Diplomacy is an art of communication. As opposed to the warrior, diplomats bear no arms, their sole weapons words, spoken or written. It is no coincidence that great literary masters have also been part of the nomadic tribe of ambassadors, consuls and other official emissaries. Chateaubriand, Claudel, Stendhal, Giraudoux, Gary, Saint John Perse—to name a few on the French side—are fine incarnations of published authors who were also diplomats at some point in their lives.  All main aspects of a diplomat’s work revolve around language. As diplomats, we need words to analyze the place where we are posted and convey our understanding to our national authorities; we also rely on words to project our own country’s image and position and promote its economic and commercial interests. We must choose the right words and communicate effectively to win a negotiation that can be crucial to defend our country’s interests as well as to preserve peace among nations.

As counselors to the highest political officials of the State, the first duty of diplomats is to articulate a clear vision of the dynamics of the country to which they are accredited. “Ce qui se conçoit bien s’énonce clairement – Et les mots pour le dire arrivent aisément” (What you understand well, you enunciate clearly – and the words to say it flow easily”) is a famous quote by Nicolas Boileau, a French writer of the late 17th century, that accurately underlines this particular challenge.

Effective communication in this particular instance means the ability to understand and convey a correct analysis back home. Diplomatic reporting is a mix of journalism and research, and has to strike a balance between rigorous analytical explanations and synthetic presentation of the main actors and forces at play in a particular country or negotiation.  The challenge is to get an adequate perception of the national situation of a specific place or of the various positions on a particular question, and to translate it into a report that is clear, precise and concise.

What you understand well, you enunciate clearly - and the words to say it flow easily

— Nicolas Boileau

A good cable should go beyond trivial facts and explanations, it should unearth the deeper truths and really enlighten its reader, but it must also be to the point. High officials have little time—the added value of a good diplomatic report is therefore to convey what counts so that they’d be able to make enlightened and wise decisions. Who would read a note that is not structured and is confusing both in terms of content and form? Clarity of mind and clarity of expression are required for this sensitive exercise. Traditionally, good style was also expected and considered as the mark of a sharp and refined spirit— evidence of the author’s ability to make sense of a complex, foreign and often troubled world.

The revolution of instant communication has brought an inevitable change, and nowadays cables and reports are often written with less emphasis on style and more on speed and conciseness.  Efficiency prevails over all, but esthetics can help getting the readers’ sustained attention and many young diplomats still pay attention to their style and write beautifully.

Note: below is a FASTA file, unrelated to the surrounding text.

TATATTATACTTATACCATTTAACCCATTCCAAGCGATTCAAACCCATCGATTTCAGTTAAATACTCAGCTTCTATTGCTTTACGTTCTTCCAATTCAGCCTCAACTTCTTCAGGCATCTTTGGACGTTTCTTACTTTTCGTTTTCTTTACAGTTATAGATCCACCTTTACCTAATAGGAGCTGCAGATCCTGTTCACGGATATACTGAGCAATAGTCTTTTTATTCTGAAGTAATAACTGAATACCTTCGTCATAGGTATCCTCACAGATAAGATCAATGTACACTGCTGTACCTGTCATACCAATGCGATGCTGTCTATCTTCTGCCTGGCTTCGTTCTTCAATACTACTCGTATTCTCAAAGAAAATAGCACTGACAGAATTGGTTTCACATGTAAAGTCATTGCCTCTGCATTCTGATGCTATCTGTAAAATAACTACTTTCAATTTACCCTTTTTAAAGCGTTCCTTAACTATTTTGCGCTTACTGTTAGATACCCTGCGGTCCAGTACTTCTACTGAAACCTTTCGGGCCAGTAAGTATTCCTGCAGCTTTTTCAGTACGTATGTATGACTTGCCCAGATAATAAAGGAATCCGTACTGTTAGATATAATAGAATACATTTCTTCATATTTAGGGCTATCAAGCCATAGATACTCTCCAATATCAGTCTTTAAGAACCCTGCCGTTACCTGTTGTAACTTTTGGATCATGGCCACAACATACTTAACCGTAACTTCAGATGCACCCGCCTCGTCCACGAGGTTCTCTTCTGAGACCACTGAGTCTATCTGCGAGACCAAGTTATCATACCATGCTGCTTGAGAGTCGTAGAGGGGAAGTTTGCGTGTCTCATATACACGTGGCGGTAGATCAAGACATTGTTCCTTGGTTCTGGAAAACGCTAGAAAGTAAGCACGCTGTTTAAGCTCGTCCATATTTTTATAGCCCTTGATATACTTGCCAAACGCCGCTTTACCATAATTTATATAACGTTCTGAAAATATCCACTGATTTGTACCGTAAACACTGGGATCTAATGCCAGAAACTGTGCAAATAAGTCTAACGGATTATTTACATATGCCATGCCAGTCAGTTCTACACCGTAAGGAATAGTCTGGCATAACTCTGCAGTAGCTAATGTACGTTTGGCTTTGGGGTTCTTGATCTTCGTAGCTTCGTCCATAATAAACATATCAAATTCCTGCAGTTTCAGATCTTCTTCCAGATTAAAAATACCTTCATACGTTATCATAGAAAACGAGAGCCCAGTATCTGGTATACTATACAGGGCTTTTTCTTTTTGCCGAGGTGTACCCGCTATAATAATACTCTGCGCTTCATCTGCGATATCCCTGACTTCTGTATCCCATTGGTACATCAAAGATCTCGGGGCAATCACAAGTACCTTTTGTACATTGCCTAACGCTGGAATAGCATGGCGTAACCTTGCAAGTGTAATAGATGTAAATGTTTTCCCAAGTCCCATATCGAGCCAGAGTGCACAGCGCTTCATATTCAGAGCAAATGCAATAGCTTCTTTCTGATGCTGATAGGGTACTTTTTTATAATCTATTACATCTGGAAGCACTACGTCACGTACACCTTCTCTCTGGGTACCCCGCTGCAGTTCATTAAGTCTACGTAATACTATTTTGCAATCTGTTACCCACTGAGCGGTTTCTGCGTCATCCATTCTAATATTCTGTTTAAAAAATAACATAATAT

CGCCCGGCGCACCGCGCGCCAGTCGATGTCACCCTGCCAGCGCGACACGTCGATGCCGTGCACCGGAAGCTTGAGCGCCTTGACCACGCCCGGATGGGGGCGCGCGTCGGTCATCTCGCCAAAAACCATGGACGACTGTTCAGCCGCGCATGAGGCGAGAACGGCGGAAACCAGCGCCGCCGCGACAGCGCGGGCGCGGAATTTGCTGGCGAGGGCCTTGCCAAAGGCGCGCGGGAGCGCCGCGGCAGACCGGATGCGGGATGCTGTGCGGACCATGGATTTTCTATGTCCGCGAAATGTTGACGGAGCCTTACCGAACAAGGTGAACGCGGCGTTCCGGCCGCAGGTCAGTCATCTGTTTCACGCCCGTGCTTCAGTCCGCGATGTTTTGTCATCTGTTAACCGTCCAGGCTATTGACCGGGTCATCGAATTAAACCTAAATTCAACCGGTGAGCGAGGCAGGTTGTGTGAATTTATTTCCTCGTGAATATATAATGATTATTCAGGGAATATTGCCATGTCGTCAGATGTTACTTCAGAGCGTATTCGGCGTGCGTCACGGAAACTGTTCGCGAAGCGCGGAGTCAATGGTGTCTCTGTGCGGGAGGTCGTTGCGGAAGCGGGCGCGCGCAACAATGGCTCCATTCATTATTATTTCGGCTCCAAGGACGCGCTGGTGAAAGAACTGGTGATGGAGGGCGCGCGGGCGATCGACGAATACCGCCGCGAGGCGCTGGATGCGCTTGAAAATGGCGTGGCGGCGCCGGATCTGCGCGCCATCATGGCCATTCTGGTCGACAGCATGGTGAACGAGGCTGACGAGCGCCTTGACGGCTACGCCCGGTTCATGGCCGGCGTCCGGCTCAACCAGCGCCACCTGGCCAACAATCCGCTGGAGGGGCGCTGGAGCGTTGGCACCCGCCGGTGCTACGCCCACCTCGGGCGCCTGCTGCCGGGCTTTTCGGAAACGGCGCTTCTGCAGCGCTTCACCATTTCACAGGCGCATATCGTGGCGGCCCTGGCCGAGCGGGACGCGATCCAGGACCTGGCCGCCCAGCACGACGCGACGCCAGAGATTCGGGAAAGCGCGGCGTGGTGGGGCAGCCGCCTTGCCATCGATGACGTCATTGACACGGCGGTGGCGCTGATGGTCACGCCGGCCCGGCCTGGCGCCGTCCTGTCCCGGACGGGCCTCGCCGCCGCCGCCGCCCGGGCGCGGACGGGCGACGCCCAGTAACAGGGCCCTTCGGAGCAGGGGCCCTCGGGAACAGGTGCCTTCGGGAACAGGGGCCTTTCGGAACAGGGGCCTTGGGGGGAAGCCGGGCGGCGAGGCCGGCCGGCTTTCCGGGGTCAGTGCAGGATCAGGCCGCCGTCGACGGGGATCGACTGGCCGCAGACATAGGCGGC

Diplomats are not only observers and reporters, they are also representatives in charge of projecting their own country’s image, positions and interests.  They have to deliver speeches and to give interviews. They need to captivate their audience and chose the right way and right words to project their message.  Their work is about being visible and influential.  Many remember Dominique de Villepin’s vibrant address to the United Nations Security Council on 14 February 2003, winning applause for making the point against military intervention in Iraq: it epitomized the art of effectively delivering a message that perfectly embodied France’s values and stance and at the same time appealed to everyone’s heart and reason. In bilateral postings, speaking publicly is also one of the keys to exerting influence and promoting national interests.  Opportunities, small and big, present themselves everyday: the opening of a new outlet, a musical performance, an interview with a national or local media, lecturing students, etc.

The option of war might seem a priori to be the swiftest. But let us not forget that having won the war, one has to build peace.

— Dominique de Villepin, French Minister of Foreign Affairs at the UN Security Council

Finally, what are diplomats for if not to be smart negotiators, in order to protect and promote their national goals and values, and even sometimes to avoid war and destruction?  The 2014 movie Diplomatie – about a fictitious encounter between the Swedish consul general and the Nazi general commander of Paris towards the end of WWII is a striking illustration of the power of words, as the Nazi commander is gradually talked into renouncing the demolition of the French capital. The mastery of language and persuasion are indeed instrumental in gaining the trust of interlocutors and convincing them of one’s argument. Basic rules of effective communication do apply: it is impossible to nudge others into aligning themselves with your own positions without listening well.  The great negotiator is first a good listener.

Sharp observation, attentive listening, structured thinking, logical argumentation, speeches that combine the power of reason and of emotion, patient discussion and negotiation: the list could grow longer, and shows that the ingredients of effective communication are in many ways similar to the tools of good diplomacy.

Anaïs Le Ny is the pseudo of a mid-career diplomat who has spent more than 20 years working on MENA and UN issues both in bilateral and multilateral postings.